As it turns out, both senders and repliers felt that they learned more in the process and were happier with the interaction.Think for yourself how much more you would enjoy learning about the sexual fantasies of a potential romantic partner, relative to the number of brothers and sisters they have -- and how much more you might learn about yourself if you had to describe your own sexual fantasies in return.His answer: “not hot” people “reframe what is important to them” and focus on non-physical qualities, like humor.

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Or maybe you could create a list of topics that are not up for discussion.

By forcing people to step out of their comfort zone and risk tipping the relationship equilibria, we might ultimately gain more.

We picked apart emails sent between online daters, expecting to be dissecting the juicy details of first introductions.

However, we instead found that people gravitate toward boring equilibrium at all costs.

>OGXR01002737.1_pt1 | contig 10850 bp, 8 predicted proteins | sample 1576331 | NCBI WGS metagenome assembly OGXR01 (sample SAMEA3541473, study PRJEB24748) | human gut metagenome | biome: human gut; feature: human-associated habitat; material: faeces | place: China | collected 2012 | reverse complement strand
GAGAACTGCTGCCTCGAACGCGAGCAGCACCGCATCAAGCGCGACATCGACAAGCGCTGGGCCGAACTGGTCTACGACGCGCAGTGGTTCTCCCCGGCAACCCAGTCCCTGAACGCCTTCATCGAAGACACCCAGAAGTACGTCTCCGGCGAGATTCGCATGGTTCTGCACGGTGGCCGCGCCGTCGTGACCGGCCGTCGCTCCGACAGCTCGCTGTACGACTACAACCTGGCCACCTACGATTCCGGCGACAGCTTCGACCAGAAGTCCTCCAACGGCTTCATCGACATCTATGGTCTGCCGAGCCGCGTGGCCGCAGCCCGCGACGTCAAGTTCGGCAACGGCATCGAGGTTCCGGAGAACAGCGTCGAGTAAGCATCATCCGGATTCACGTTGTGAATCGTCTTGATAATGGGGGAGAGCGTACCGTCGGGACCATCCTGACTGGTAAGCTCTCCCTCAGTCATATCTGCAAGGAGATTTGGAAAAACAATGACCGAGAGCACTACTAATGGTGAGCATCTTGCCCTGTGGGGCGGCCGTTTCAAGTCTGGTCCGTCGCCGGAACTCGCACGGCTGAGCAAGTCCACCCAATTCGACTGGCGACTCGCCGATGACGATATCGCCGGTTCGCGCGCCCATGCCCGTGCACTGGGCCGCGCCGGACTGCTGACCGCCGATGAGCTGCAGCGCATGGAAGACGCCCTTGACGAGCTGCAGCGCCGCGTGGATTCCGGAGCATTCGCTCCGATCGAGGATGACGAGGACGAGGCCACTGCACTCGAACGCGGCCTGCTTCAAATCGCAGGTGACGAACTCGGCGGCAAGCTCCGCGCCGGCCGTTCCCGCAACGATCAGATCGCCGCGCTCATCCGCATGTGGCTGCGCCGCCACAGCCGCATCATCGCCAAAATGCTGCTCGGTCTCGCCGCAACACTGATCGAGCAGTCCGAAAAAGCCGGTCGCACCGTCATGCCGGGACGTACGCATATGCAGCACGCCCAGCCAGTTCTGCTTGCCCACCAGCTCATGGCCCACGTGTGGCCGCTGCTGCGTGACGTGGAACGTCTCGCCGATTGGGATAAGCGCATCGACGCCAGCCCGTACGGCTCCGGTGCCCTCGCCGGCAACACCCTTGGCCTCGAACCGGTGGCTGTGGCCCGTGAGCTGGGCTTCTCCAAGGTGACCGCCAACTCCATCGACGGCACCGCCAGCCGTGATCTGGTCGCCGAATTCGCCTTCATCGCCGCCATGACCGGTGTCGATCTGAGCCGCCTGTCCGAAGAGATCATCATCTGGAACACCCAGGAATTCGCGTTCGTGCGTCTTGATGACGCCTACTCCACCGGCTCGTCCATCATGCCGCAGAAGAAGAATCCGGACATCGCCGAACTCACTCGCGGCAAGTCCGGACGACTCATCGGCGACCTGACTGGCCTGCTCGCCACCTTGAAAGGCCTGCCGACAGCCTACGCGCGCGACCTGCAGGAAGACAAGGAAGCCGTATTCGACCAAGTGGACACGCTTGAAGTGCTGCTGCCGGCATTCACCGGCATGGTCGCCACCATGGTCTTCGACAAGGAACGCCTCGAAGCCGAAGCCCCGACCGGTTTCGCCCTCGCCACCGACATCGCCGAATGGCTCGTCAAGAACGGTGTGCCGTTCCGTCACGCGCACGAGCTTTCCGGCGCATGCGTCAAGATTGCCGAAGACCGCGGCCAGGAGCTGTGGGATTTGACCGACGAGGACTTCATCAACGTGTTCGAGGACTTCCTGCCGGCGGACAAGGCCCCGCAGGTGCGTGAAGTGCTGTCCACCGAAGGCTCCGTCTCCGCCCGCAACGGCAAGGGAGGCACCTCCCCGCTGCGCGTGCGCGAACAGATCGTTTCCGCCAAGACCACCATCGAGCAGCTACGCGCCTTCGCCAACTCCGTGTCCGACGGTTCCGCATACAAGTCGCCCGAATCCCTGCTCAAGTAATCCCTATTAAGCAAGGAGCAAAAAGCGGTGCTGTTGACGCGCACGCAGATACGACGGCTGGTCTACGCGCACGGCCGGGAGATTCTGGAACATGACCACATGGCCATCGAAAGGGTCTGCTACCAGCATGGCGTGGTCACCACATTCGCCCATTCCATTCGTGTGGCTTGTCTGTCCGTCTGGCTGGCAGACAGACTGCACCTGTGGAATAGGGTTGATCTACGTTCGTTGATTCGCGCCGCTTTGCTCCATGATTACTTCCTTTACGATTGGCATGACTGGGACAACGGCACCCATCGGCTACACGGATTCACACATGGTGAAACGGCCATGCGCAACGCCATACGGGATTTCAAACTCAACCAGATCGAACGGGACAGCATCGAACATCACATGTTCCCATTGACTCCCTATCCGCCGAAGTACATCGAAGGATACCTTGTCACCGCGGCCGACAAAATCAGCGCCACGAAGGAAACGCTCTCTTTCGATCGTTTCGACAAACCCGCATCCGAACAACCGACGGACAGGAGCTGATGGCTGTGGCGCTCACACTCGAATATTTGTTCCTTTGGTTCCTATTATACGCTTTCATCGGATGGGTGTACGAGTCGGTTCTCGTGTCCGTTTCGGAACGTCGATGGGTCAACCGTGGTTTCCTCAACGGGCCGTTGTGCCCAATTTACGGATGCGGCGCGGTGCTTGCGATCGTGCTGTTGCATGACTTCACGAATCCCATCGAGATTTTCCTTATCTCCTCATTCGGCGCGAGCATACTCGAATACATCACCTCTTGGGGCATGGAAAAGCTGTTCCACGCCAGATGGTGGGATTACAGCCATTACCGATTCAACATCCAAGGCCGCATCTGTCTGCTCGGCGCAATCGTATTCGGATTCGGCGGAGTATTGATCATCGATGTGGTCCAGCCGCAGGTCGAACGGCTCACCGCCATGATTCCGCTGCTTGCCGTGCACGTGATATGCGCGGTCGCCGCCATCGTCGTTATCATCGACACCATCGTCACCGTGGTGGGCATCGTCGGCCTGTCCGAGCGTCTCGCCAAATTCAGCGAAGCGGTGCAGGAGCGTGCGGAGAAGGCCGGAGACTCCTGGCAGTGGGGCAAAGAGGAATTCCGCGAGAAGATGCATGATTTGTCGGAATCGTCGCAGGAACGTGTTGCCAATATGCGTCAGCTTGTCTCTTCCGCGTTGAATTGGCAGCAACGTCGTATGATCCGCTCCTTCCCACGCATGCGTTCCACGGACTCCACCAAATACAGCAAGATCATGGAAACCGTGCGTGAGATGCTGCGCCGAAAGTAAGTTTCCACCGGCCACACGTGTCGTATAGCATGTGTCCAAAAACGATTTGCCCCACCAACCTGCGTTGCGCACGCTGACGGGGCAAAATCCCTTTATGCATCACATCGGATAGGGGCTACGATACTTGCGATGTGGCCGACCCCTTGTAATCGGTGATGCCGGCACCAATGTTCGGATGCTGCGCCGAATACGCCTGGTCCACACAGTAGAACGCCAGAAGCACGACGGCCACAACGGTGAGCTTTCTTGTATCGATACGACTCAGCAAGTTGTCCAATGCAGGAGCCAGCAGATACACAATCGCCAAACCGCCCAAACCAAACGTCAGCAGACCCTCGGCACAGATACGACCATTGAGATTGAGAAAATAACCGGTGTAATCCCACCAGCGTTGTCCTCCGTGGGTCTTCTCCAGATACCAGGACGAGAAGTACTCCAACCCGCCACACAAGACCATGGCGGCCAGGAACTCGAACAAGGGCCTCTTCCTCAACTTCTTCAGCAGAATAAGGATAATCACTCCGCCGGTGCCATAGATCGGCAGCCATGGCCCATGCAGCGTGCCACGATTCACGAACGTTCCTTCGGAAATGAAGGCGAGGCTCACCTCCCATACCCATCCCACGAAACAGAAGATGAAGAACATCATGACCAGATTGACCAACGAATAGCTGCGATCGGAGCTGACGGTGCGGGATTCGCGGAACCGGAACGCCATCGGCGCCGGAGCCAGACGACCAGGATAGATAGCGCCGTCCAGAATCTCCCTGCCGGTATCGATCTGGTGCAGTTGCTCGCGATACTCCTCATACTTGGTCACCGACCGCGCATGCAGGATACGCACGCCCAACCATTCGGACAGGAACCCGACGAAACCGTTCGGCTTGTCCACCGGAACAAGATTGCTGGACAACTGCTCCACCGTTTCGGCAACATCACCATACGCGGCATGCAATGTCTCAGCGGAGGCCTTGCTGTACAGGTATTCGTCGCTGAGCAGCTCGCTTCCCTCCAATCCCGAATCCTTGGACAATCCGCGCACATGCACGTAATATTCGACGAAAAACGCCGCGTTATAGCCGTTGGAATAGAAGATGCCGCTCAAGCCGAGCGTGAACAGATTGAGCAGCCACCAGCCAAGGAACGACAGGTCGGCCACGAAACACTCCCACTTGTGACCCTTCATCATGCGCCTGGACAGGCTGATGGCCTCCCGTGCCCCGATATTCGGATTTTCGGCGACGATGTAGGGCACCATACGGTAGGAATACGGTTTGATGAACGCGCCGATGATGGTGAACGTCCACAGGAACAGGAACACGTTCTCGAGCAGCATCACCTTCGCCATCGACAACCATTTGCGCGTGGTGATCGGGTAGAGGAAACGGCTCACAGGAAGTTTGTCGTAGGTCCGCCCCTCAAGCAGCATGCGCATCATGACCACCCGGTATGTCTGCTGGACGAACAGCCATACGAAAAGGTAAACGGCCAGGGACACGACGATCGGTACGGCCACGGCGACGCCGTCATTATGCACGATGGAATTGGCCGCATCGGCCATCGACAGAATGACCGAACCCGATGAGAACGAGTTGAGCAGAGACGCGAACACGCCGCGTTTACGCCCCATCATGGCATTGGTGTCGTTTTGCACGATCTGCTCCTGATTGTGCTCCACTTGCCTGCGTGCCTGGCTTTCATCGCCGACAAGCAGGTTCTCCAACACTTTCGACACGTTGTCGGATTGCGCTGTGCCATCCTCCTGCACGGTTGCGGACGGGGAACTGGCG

"If you're [an unattractive] woman, you start valuing short men who are bald with bad teeth," says Ariely.

"I mean, you just say, 'These are really wonderful features: I like hairy chests, I like bald head.' You basically change what you like and that actually helps you adjust."Ariely also talked about the "Ikea effect," whereby we tend to overvalue the things we ourselves make—and we tend to think others will value them highly as well. "I have two wonderful kids, I love them dearly, I think they’re amazing.

Online dating is "an incredibly unsatisfying experience," says Duke behavioral economics professor Dan Ariely, the author of "Predictably Irrational." In fact, his research has found that each date you set up using online services requires an average of six hours of searching for people and emailing with them.

"I mean, imagine that you basically had to drive six hours, three hours each way to have coffee with somebody, and, you know, coffee usually ends up with just coffee." Part of the problem, according to Ariely, is the search criteria that dating sites use.

This is what economists call a bad equilibrium -- it is a strategy that all the players in the game can easily adopt and converge on, but it does not produce a desirable outcome for anyone.